American Farm Bureau sees some good and some question marks in the tax reform plan coming out of Congress which makes major changes to the tax code. Pat Wolff, AFBF senior director of congressional relations, says Farm Bureau is reviewing the plan now. They want to ensure the effective tax rate lessens the tax burden for America’s farmers and ranchers.
“Right now, farms pay taxes under the individual tax code, which has rates as high as 39 percent,” Wolff explained. “There’s going to be a new special rate just for businesses that will cap out at 25 percent. We’re studying it now. We don’t know if it will be good or bad for farmers in the end because farmers are being asked to give up a lot of deductions that they have for that new rate.”
Wolff calls it a bold proposal that she expects to move through Congress quickly. The bill would extend provisions critical to agriculture, in addition to repealing the estate tax, a reform Farm Bureau has long called for.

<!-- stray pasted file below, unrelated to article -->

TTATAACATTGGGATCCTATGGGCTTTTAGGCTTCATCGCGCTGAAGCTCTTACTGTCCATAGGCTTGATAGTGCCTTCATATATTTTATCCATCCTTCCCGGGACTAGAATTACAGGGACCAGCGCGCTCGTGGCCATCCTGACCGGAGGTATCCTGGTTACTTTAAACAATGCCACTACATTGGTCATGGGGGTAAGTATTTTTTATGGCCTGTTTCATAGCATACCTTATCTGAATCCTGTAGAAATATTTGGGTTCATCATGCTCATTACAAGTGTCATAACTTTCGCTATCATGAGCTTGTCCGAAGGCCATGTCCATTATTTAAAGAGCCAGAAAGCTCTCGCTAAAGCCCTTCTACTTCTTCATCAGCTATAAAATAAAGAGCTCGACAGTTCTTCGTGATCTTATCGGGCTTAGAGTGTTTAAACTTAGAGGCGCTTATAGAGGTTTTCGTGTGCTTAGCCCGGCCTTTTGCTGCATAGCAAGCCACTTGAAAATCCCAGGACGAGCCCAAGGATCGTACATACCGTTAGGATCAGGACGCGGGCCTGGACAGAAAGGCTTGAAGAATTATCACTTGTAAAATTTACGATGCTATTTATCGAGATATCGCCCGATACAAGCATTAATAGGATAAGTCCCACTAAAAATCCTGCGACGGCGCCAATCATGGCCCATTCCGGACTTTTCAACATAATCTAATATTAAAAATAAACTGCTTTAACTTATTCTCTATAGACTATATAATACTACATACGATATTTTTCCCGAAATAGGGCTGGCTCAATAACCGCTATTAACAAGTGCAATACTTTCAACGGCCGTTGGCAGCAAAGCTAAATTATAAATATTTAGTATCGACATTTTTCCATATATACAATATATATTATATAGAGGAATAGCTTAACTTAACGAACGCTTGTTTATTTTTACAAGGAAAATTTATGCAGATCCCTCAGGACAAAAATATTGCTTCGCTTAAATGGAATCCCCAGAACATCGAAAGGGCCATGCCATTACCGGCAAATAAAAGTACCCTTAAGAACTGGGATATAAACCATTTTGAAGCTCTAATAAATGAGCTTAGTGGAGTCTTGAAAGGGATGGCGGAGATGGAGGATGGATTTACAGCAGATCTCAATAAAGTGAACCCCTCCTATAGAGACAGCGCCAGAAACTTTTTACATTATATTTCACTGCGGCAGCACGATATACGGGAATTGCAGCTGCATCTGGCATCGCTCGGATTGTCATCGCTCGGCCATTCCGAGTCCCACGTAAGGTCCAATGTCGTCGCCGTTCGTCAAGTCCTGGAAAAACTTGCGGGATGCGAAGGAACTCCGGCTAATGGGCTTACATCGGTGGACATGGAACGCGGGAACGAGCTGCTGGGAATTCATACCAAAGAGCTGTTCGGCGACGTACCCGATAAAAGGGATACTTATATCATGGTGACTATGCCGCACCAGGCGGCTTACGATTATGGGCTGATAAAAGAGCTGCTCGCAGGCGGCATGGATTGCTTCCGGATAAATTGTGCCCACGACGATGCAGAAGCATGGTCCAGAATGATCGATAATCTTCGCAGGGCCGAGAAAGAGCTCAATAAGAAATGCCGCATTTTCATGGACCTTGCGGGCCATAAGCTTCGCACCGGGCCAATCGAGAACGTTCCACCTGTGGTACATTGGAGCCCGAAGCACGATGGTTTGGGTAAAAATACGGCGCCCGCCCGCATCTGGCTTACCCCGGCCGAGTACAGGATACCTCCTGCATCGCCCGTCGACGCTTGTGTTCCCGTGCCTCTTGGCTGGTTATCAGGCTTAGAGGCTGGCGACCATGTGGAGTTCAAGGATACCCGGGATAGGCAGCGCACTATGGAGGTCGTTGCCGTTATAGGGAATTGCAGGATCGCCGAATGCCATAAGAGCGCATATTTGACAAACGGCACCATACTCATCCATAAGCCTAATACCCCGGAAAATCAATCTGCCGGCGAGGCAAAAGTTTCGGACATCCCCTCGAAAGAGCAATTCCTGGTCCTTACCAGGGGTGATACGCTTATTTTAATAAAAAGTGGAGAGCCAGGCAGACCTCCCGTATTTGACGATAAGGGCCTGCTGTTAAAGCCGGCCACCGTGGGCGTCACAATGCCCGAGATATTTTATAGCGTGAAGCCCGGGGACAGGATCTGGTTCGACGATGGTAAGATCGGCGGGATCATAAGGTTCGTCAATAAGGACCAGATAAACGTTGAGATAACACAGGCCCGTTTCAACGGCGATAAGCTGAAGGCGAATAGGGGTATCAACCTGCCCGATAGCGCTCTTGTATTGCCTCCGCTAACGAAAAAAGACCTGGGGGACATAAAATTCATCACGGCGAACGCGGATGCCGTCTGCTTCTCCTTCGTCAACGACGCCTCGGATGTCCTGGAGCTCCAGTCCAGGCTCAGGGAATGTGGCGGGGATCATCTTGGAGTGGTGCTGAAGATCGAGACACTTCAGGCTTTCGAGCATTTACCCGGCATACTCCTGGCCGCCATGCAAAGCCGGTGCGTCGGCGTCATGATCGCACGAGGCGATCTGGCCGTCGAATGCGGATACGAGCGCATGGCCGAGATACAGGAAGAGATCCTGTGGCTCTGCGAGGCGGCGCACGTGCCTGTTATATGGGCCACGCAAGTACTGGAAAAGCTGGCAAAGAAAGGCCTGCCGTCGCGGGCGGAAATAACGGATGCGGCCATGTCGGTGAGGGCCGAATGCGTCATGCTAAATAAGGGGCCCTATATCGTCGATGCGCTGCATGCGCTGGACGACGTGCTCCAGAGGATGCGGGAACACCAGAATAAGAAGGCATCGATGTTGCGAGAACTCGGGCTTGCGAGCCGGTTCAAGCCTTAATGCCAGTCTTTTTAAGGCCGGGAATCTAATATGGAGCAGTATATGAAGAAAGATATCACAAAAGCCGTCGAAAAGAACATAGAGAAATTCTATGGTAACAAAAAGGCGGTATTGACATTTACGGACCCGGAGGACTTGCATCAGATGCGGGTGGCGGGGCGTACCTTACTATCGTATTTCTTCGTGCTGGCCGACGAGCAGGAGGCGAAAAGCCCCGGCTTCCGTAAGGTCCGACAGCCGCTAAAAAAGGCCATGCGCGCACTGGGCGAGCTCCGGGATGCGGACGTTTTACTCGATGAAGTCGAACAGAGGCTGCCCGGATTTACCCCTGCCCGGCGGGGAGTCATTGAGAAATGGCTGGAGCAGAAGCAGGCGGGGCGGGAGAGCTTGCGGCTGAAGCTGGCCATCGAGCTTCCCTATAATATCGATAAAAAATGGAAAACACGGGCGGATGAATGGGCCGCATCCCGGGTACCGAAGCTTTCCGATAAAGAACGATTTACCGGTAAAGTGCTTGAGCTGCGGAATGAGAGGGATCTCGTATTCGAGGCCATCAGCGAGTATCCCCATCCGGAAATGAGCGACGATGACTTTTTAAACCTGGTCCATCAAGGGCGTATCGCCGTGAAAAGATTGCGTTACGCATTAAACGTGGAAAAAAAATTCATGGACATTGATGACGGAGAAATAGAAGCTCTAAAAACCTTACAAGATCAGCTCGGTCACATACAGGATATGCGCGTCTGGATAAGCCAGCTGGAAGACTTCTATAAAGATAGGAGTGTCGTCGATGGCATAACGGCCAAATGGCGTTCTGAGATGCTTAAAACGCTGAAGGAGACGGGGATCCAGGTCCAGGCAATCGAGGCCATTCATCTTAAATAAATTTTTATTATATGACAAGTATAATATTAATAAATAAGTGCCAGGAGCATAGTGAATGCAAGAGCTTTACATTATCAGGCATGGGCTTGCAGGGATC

“Now it doesn’t do that right away, that’s six years out, but it does double the exemptions starting next year, and that will help a lot of farmers and ranchers. The bill continues the deduction for business interest, that’s something that was under attack, and it allows farmers to continue to use cash accounting. This is important because if farmers and ranchers don’t have these tools, they could end up with a tax increase.”
Wolff says tax reform done right means that farmers and ranchers get to keep more of their hard-earned money, and therein lies a big question mark.
“The big question of the day is will the end result be a tax cut for farmers and ranchers. Yes, there’s a new lower business rate for farmers being proposed but there are a lot of changes to the tax deductions and credits that farmers use.”
Wolff says the bill should be passed into law if they make a final determination that it is a benefit for farmers and ranchers.